I guess I’m involved in the open source movement since all of my software is open source. My feelings about open source are explained below in an e-mail I wrote earlier this week. Most of what I do is mac based. I’ve never actually created an application for any other OS, though I’ve had frequent requests for Senuti on PC. Anyone can take a look at the source code, though, and port it themselves as long as they keep it open source.

Nemo: What code engineering methods did you use when “reversing” iTunes to create Senuti?

Whitney: As I said above, there was a reason for creating Senuti: for me to get my music to a new computer. Actually, it was more just for the pleasure of parsing the iTunesDB file, which was in fact a lot of fun. There’s a little bit of documentation on the internet and some example code that helped me get started, but a lot of the information is out of date because people published it, then didn’t update it when they found out new stuff.

Anyway, I took all of that information and thought about it for a long time. I’d never parsed a file before. I copied the iTunesDB file to my computer and started to code after I thought I knew what was going on. It took me about a week to get an incredibly simplistic application to go through the file and spit out information to the console about the information on the iPod.

After I got all of the information, though, making the first version of Senuti took me a day. Everything from there is history. Actually, that’s not true. I wasn’t happy with the way Senuti parsed the file, so I completely rewrote it about a month ago so that it does it recursively. I still don’t know the proper way to parse a file or if there is one, but the new implementation is a very little bit faster (because it skips worthless information better). On my machine, the file is read by Senuti just as fast as iTunes reads it.

Nemo: How committed are you to the open source movement?

Whitney: Here’s an email I wrote earlier this week about open source software:

There definitely are reasons that make your idea of charging for my software good, but there are multiple reasons that will never happen. First, I use a lot of open-source software that is provided to me for free and more that are based off of open source projects. To name a few:, Adium, Gaim (via Adium), Limewire (via Acquisition), Gimp, Growl, HandBreak (an application for which the author won’t even accept donations).

I regret to say that I have never contributed to any of these projects, so in a sense, providing freeware is my way of giving back. I actually contacted one developer asking him a question, and he wrote me back thanking me for a piece of my software that he had discovered earlier that day. On top of that, I’ve used Adium almost since the beginning of its development.

I’ve watched it progress through time, and other instant messaging apps like Proteus develop through time, too. What’s the difference? The fact that Adam Iser has 10 other people working on his project with him on top of the thousands of people who can actually go through and search for bugs in his code.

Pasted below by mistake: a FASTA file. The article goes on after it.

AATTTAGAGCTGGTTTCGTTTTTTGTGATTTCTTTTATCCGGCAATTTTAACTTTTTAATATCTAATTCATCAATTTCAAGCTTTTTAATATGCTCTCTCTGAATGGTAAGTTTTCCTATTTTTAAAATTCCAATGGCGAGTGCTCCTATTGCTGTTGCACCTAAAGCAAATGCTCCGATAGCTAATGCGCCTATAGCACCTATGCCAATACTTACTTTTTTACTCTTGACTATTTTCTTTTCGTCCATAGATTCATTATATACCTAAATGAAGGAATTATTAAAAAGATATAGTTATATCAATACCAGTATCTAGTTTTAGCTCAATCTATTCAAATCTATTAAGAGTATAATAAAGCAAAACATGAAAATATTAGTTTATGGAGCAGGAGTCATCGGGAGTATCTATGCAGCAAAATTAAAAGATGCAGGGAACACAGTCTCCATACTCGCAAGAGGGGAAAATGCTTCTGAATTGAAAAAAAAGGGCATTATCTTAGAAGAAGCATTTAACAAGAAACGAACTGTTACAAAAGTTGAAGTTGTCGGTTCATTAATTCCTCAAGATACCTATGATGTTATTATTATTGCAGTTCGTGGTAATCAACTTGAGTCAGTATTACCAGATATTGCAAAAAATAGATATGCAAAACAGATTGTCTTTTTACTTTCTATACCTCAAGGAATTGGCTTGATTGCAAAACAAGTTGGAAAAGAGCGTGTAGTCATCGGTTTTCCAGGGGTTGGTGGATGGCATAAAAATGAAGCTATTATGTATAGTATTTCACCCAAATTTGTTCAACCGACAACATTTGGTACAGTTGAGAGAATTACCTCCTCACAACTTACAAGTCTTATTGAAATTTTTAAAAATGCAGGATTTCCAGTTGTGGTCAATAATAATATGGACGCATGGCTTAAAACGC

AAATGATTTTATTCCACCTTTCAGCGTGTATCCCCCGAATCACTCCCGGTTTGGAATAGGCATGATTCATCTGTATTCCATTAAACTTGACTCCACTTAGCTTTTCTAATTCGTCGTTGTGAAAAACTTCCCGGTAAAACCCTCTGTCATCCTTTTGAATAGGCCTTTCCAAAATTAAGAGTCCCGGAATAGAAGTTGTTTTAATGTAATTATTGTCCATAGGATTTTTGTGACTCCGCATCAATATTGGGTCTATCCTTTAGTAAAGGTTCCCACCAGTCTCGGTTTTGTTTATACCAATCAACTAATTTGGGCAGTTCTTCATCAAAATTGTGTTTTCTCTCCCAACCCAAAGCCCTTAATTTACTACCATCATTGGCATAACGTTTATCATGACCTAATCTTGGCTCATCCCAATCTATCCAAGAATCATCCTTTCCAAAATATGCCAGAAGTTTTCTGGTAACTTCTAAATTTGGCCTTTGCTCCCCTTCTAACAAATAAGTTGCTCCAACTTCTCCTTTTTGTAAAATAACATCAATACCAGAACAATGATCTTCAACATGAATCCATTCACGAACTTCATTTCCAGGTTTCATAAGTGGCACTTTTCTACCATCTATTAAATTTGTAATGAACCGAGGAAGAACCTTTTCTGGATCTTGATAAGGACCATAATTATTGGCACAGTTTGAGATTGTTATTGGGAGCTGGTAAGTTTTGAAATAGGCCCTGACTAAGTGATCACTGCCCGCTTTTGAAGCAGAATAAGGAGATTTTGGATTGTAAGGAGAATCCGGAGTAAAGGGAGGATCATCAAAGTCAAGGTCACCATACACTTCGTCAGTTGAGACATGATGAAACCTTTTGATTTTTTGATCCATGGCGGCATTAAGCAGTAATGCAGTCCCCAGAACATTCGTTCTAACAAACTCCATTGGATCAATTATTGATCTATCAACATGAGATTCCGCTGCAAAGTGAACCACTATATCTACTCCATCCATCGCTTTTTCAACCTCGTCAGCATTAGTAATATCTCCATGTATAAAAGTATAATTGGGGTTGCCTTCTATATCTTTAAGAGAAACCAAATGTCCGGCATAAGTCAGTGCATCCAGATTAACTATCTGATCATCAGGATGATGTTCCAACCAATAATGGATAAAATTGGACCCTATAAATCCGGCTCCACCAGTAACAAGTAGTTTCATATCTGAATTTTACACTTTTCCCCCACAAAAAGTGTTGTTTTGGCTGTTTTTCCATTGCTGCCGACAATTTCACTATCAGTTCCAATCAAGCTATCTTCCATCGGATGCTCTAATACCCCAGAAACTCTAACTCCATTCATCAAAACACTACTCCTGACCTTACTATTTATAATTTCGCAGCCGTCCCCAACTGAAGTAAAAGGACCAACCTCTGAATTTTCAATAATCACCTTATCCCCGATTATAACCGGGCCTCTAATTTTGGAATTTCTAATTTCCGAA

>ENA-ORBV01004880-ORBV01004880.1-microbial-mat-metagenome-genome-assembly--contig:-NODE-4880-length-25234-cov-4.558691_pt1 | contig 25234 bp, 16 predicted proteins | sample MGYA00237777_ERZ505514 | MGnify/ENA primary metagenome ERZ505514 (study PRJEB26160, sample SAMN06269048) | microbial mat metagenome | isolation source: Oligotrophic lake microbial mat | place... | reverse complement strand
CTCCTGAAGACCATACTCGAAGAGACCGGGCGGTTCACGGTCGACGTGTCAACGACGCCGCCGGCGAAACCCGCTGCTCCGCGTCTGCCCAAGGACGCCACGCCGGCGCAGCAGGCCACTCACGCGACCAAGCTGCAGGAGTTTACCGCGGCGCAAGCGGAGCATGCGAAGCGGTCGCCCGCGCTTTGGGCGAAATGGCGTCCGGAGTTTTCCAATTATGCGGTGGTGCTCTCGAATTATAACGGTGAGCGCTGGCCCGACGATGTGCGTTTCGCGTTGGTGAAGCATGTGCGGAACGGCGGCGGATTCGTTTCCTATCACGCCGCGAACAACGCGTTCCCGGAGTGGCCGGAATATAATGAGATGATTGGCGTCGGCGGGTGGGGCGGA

What’s this mean? Far faster bug fixes. I’ve only had one person send me code so far to fix a bug in any of my applications, which is impressive considering my small user base and the fact that the applications aren’t all that complex and don’t contain too many bugs. In the case of Adium, also, it means that if Adam ever drops the project, the project will continue because there are 10 other people working on it. I right now am working alone, but that could change in the future depending on how big any of my projects become.

My last, and most prominent reason for keeping my code open source is because everything that I’ve learned has been through other people’s code. Well, not everything. I did read a C++ book to learn object-oriented programing, but other than that, my entire knowledge base is pretty much revolving around the fact that there are a lot of open-source projects these days.

I hope that maybe someone will learn something from my code. I know that at least one person so far has, because he wrote me and let me know. I also think to some extent that it’s unfair to the world to hide source code to any and everything. Development time can be much increased by using other people’s code. You can figure things out a lot faster if you have multiple examples, and the whole of computer science will evolve faster if the smartest people in the field don’t hide what they’re doing.

Don’t worry about continued development, and thank you for the idea. It’s just not my path of choice. I’ll still be motivated to work on everything. I have fun doing it. I just don’t have the time right now to continue at the same pace I was working over the summer.

Nemo: Thanks for Senuti and for supporting the worldwide community of iPod/iTunes users and open-source shareware developers, Whitney. We wish you all the best in your academic career. We’ll be keeping our eyes on you and your apps.